Sanofi on digital therapeutics — and how it helps patients
When the World Health Organization (WHO) looked into factors that determined an individual’s overall health, they found that 20 percent is associated with medical care and between 20 to 30 percent is linked to behaviors such as diet, exercise, lifestyle, positive thinking, and so on.
Digital therapeutics — the use of an app to guide a user’s everyday food and lifestyle choices —helps better align behavior with medical care. As a result, it increases the sphere of influence of medical professionals looking to accelerate recovery among patients.
(For the curious, the WHO study said that the remaining 50 percent was determined by the individual’s environmental, social, genetic, and psychological make-up.)
Speaking with McKinsey Partner Ivan Ostojic, Sanofi Global Head of Digital Therapeutics Bozidar Jovicevic said the potential of the technology is actually compounded by the timing of it.
“If we look at major trends, people are living longer, on average, so there’s a rise in chronic diseases associated with aging. Meanwhile, healthcare workers are in short supply, and physicians and nurses don’t have enough time for patients.
“Yet everyone has powerful computers in their pockets that give them access to technology, education, and information. Put all that together, and it’s the perfect moment for digital solutions to come to the market, change behavior, and enhance health outcomes at scale.”
Focusing on digital therapeutics makes absolute sense
According to Sanofi, more than 80 percent of healthcare spending in the US (US$3.4 trillion) alone is related to diseases that could be modified or even reversed through behavioral change.
“So yes, the world does need digital therapeutics.”
Jovicevic says that the company is keen to focus on capturing the opportunity that digital therapeutics provides.
“We look at this in different ways. One is to focus on diseases or therapeutic categories where a change in behavior can have a huge impact—neural diseases, cardiovascular diseases, diabetes, and others.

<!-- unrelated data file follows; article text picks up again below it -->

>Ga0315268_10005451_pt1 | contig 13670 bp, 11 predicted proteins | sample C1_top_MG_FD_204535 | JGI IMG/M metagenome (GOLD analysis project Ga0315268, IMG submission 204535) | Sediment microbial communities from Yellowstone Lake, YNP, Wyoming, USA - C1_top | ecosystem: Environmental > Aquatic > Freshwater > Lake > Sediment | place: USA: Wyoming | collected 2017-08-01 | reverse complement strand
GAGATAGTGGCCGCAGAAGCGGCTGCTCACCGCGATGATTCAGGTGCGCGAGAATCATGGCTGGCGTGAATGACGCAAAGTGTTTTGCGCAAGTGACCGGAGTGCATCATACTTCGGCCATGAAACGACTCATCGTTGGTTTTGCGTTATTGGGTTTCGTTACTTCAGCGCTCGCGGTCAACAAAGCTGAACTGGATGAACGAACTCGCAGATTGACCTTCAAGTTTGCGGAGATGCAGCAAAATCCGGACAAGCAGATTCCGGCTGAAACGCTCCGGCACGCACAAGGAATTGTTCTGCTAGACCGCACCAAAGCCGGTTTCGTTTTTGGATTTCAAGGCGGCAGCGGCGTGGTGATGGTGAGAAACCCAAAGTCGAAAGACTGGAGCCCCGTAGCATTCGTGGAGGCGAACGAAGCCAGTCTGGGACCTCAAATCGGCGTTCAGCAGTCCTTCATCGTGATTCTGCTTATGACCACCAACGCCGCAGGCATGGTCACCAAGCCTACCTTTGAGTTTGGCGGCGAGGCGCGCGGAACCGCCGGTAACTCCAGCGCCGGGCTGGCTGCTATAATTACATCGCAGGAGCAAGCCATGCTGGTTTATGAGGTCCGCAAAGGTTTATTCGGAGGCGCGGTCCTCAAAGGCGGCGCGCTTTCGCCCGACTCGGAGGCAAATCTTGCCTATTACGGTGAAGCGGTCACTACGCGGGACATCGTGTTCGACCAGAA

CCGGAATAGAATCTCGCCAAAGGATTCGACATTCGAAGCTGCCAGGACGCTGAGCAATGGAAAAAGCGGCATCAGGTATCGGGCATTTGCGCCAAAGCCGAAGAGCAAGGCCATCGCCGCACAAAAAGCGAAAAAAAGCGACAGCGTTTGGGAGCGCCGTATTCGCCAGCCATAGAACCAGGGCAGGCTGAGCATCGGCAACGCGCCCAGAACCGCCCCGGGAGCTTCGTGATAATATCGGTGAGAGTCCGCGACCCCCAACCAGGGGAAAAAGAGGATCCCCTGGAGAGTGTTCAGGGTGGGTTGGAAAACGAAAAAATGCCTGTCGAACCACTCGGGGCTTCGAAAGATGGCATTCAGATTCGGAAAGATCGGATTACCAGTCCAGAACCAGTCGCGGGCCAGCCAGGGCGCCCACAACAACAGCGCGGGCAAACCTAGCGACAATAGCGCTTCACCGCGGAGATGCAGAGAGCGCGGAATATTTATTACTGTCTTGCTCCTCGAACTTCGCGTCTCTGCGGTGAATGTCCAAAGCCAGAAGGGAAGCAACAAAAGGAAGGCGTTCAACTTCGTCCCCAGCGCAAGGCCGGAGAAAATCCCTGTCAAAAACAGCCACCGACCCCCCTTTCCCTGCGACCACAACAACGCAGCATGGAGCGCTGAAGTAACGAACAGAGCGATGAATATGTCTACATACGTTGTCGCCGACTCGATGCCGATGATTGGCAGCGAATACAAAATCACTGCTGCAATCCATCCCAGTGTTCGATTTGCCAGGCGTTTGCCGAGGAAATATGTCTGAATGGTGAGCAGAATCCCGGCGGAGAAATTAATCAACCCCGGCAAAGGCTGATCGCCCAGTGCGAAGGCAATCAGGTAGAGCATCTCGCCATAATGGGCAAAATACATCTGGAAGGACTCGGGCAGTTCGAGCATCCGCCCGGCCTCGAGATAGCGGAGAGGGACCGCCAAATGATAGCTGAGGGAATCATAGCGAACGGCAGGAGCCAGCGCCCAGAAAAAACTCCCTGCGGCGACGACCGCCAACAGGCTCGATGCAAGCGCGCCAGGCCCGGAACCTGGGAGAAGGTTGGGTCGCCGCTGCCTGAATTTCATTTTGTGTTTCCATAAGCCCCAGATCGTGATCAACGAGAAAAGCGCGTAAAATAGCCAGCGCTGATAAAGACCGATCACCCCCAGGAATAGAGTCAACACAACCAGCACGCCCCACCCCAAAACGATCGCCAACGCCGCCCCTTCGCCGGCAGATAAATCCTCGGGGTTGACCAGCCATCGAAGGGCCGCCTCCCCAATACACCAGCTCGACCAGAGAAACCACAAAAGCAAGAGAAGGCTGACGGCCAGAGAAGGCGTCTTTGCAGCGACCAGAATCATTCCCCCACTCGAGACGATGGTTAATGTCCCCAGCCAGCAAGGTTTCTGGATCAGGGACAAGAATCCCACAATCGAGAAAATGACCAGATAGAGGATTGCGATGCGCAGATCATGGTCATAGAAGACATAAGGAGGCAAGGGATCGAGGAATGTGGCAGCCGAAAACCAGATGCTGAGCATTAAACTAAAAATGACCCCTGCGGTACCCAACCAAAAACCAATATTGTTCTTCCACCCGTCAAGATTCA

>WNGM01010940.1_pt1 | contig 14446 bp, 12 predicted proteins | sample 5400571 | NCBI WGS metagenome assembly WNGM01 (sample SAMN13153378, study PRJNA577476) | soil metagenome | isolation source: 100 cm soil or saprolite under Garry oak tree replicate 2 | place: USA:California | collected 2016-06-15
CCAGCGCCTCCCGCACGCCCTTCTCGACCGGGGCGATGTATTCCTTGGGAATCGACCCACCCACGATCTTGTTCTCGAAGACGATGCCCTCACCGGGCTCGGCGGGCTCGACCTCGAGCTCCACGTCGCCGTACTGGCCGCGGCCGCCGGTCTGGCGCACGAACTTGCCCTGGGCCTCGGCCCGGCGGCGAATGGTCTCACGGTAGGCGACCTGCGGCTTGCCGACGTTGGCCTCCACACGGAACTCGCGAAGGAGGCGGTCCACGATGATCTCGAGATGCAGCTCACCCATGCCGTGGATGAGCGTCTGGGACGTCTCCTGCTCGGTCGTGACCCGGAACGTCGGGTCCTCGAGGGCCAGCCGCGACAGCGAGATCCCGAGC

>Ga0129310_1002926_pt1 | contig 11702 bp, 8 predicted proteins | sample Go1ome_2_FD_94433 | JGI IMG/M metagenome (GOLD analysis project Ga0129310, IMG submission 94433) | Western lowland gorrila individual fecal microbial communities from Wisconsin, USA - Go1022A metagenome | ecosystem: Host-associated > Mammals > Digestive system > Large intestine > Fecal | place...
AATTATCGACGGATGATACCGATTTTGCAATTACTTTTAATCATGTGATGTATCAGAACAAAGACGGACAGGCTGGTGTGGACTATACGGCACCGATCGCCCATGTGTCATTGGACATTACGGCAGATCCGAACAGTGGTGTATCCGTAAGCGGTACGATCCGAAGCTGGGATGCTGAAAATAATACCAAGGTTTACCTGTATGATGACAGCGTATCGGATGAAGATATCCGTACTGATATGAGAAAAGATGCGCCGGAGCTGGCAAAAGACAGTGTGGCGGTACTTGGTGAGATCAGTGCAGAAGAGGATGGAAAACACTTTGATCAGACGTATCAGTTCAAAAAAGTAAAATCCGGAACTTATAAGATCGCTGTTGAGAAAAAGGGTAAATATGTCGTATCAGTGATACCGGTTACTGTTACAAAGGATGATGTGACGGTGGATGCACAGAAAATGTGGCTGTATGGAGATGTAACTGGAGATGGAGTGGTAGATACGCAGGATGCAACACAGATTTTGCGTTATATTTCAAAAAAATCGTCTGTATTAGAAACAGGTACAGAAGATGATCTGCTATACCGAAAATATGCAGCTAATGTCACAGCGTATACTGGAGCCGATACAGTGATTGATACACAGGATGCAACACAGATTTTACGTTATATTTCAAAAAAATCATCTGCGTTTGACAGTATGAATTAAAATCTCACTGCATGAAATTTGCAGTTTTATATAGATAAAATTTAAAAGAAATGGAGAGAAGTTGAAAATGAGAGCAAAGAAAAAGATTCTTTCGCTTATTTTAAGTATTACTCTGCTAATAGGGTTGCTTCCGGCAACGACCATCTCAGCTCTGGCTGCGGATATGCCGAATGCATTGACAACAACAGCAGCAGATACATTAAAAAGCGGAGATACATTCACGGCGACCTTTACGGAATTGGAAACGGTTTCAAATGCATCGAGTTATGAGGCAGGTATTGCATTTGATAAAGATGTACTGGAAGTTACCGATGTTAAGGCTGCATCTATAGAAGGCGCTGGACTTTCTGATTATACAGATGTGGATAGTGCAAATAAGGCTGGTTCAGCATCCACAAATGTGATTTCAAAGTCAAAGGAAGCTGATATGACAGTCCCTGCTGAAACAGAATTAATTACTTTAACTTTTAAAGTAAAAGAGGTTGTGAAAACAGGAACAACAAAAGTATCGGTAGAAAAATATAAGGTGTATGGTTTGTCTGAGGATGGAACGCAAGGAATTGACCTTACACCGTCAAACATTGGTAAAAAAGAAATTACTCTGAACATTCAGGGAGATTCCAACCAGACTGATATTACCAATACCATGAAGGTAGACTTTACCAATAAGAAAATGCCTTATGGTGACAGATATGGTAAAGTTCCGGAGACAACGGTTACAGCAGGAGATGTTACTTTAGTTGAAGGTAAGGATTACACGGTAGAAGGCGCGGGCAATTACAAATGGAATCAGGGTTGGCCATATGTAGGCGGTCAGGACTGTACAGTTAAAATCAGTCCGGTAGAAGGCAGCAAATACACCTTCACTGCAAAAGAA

“Another angle is to look at any disease that costs healthcare systems a lot of money, affects large numbers of patients, and can be significantly affected by digital therapeutics. So identifying diseases where we can move the needle is the first step.”
As a pharmaceutical company with more than US$35 billion in revenues and a new CEO (Paul Hudson) focused on optimizing the business’ transformation agenda for growth and innovation, Sanofi is keen to make the most of the opportunity.
For now, there are questions that Jovicevic believes don’t have answers. Questions about the role and responsibility of medical professionals when digital therapeutics become commonplace, the business model for healthcare institutions as well as pharmaceutical companies offering robust digital solutions, and so on.
“There are many variables,” Jovicevic told McKinsey’s Ostojic. “But everything starts with finding the therapeutic categories where we can really influence outcomes.”
A glimpse into the long-term future of healthcare
Healthcare facilities the US’ Mayo Clinic and the UK’ National Health Service (NHS) have been experimenting with chatbots for a while and are exploring the feasibility of telemedicine solutions in the near future.
Digital therapeutics, then, isn’t a far-fetched idea and Sanofi is clearly setting itself up for success by making the right investments in the concept right now.
“The long-term picture is much more important, but it’s intangible and abstract. Digital therapeutics present a big opportunity. They have the potential to become a multibillion-dollar category.
“The greatest value will be from data. If we know, for instance, when the right time is for a patient to move to the next step in the treatment algorithm, that will be better for everyone in the system.”
According to Jovicevic, the world needs digital therapeutics because it can drive behavior change at scale.
The Sanofi executive points towards the behavioral change that social apps and mobile games currently drive and hopes that the world will leverage smartphones to help create a healthier, happier future for everyone.
“[…] ten years from now, I’d love to see prescribing and using digital therapeutics become just standards of care—a normal thing, like prescribing a drug. That would reshape the practice of medicine,” concluded Sanofi’s Jovicevic.